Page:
Wellness and Research

Is there a Future in Injectable CBD?

Asia Mayfield
Written by Asia Mayfield

The cannabidiol (CBD) market is constantly shifting, with new products constantly bursting onto the scene or being pulled off of shelves. For now, injectable CBD is in the latter group. The Food and Drug Administration (FDA) recently released a letter pressuring a company to stop selling its line of CBD injectables, citing “serious risk of harm to users because they are delivered directly into the bloodstream and bypass many of the body’s natural defenses…”

After receiving the letter in April, Biota Biosciences immediately agreed to pull the questionable products from the shelves. The firm wrote: “We would like to convey that the executive and management team at Biota Biosciences take full responsibility for these observations and understand the gravity of the risk to consumers by posting these unapproved claims…”

According to the FDA, Biota Biosciences claimed that their CBD injectable was an all-natural, side-effect free pain reliever.

There’s a reason why the company was interested in injectable CBD rather than an oil or tincture. CBD works by affecting your body’s endocannabinoid system. To do this, it needs to first enter your bloodstream and remain there long enough to reach your tissues and organs. The term “bioavailability” refers to how much of the compound can be accessed by your body.

CBD can enter your bloodstream directly with an intravenous injection. It can achieve 100% bioavailability.  One study found that a 20mg dose of intravenous CBD had significantly greater bioavailability than smoked CBD, but it also had a shorter half-life (1). That means CBD doesn’t stay in your body as long when you inject it. Smoked CBD registered a half-life of 31 hours while intravenous CBD registered a 24-hour half-life.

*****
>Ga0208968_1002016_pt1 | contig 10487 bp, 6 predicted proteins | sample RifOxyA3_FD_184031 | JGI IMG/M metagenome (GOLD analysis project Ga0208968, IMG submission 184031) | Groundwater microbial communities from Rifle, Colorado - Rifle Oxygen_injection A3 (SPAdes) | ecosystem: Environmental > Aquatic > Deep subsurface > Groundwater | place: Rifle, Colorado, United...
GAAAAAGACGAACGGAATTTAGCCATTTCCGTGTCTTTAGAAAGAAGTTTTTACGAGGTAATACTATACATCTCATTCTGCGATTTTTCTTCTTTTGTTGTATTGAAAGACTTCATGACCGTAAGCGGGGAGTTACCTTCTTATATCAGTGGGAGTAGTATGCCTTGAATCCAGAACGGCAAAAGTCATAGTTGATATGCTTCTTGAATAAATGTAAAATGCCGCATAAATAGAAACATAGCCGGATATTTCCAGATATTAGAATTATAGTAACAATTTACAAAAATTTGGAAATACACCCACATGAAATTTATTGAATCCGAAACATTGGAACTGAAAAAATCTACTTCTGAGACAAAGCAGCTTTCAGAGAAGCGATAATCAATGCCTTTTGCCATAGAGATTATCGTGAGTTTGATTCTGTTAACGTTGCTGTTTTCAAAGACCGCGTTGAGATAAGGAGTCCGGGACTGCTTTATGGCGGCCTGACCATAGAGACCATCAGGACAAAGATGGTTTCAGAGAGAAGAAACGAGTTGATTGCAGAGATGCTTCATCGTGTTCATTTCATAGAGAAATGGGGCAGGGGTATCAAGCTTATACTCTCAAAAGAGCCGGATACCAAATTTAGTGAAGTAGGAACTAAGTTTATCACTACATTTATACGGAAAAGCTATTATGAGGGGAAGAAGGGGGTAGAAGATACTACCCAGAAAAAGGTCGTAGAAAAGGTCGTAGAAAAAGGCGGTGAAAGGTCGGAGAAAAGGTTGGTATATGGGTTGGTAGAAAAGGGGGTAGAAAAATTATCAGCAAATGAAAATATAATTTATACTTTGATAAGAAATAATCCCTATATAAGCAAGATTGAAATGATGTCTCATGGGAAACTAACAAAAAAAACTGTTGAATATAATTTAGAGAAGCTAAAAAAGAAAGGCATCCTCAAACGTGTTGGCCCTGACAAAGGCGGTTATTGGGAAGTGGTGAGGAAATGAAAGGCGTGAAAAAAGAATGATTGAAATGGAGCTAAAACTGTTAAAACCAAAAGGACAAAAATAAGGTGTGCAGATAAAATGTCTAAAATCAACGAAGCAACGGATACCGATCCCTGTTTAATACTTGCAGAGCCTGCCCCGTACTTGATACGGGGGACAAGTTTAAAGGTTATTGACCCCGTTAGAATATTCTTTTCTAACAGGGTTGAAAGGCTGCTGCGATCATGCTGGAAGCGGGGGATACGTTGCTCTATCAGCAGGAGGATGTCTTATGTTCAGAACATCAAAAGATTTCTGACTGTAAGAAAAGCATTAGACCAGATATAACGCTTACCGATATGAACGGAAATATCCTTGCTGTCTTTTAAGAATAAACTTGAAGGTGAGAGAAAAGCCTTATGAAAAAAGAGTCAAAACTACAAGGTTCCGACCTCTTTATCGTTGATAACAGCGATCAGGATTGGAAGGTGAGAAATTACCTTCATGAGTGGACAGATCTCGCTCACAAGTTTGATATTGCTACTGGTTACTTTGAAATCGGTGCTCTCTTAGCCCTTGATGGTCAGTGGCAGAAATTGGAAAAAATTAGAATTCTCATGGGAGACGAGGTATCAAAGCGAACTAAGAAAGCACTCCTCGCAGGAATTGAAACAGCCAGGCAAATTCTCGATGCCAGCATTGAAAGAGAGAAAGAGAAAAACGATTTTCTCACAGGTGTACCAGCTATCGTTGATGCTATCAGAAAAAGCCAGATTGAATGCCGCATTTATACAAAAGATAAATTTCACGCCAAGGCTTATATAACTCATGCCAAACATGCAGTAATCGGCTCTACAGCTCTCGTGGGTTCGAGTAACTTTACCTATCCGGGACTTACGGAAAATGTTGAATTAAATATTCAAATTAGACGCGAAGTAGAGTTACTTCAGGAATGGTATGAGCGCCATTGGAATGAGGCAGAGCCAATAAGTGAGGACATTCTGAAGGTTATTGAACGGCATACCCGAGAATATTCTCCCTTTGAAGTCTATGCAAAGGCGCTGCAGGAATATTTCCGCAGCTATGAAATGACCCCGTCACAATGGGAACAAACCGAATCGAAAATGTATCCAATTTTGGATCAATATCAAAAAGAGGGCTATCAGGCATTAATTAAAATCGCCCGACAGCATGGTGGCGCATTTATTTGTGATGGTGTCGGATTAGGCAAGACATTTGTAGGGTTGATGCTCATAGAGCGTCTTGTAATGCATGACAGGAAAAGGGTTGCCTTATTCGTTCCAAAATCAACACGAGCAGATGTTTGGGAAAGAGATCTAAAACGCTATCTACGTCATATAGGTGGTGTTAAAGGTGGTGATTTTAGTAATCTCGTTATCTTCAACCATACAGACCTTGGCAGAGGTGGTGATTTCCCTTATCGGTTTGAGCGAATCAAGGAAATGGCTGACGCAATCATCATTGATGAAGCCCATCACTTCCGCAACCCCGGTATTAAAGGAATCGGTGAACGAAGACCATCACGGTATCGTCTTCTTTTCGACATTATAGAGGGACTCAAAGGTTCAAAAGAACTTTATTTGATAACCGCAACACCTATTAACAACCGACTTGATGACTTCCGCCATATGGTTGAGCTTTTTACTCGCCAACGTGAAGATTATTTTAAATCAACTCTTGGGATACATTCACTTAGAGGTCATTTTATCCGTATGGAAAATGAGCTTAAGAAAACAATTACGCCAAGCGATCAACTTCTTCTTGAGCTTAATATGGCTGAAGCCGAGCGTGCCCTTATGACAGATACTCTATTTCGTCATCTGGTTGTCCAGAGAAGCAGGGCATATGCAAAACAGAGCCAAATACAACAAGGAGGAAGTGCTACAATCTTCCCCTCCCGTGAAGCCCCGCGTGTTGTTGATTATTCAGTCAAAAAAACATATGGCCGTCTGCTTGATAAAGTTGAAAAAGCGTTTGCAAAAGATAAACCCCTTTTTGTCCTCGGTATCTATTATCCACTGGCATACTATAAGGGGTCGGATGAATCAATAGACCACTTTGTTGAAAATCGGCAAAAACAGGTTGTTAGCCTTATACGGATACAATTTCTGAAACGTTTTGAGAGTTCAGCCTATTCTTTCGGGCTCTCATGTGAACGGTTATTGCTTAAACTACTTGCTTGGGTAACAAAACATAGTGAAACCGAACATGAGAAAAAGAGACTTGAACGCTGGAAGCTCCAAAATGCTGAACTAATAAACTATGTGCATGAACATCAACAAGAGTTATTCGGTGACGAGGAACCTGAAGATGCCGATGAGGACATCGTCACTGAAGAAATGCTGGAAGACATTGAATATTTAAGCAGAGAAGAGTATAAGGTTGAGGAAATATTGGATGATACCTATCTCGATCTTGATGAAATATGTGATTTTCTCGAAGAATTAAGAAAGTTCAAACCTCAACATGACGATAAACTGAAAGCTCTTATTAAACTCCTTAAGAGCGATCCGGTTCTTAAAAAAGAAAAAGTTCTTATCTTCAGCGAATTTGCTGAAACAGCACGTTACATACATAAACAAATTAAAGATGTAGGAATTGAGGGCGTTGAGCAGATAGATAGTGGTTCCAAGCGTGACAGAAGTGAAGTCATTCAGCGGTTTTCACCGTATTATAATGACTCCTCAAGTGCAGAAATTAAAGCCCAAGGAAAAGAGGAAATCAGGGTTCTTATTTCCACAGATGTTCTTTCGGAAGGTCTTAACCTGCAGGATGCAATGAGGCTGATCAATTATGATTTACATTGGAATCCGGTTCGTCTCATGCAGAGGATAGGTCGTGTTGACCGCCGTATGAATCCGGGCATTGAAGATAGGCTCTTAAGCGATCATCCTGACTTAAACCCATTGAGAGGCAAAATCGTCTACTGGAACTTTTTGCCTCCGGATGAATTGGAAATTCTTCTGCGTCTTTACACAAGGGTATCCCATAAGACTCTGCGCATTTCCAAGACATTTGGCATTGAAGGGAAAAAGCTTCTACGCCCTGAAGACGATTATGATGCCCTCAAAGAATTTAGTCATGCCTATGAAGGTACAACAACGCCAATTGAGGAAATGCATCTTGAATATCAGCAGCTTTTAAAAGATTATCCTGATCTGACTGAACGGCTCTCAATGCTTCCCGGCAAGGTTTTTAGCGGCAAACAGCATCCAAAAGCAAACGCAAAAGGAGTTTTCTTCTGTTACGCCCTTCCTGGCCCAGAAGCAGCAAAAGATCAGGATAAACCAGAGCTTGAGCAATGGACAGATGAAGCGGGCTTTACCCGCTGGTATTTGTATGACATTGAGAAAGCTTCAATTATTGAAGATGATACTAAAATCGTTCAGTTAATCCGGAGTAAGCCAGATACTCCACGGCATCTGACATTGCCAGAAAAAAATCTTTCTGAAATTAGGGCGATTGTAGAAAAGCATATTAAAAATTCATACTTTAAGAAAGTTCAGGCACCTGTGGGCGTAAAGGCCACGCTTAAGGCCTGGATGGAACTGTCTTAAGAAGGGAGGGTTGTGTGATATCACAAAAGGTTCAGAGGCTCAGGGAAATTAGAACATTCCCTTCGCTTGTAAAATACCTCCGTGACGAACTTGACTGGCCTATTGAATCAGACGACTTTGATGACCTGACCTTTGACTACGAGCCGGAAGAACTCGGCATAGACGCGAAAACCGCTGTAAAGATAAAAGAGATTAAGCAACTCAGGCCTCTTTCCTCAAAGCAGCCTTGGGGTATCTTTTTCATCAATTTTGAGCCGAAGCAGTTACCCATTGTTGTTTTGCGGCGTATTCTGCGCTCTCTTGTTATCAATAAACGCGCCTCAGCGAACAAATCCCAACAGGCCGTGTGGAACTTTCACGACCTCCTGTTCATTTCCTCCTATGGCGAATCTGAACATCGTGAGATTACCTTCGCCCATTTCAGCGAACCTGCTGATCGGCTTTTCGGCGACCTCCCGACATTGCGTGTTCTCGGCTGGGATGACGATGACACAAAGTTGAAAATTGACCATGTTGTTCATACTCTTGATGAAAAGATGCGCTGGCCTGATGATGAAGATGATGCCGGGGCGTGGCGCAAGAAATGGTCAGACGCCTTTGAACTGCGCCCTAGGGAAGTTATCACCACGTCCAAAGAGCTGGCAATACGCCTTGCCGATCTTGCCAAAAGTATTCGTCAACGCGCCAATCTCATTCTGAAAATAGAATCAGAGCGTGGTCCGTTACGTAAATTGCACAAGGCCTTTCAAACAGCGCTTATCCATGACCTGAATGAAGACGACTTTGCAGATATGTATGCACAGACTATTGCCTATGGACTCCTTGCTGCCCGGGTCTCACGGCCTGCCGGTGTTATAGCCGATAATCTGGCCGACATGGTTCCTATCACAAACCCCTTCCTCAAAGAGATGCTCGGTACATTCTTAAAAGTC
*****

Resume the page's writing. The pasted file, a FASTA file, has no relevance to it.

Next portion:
However, the FDA has its own reason for being wary of injectable CBD. It simply doesn’t have enough information. Researchers within the FDA are currently working to clarify its stance on CBD.


  1. Ohlsson, A., Lindgren, J. E., Andersson, S., Agurell, S., Gillespie, H., & Hollister, L. E. (1986). Single-dose kinetics of deuterium-labelled cannabidiol in man after smoking and intravenous administration. Biomed Environ Mass Spectrom, 13(2), 77-83.

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Asia Mayfield

Asia Mayfield

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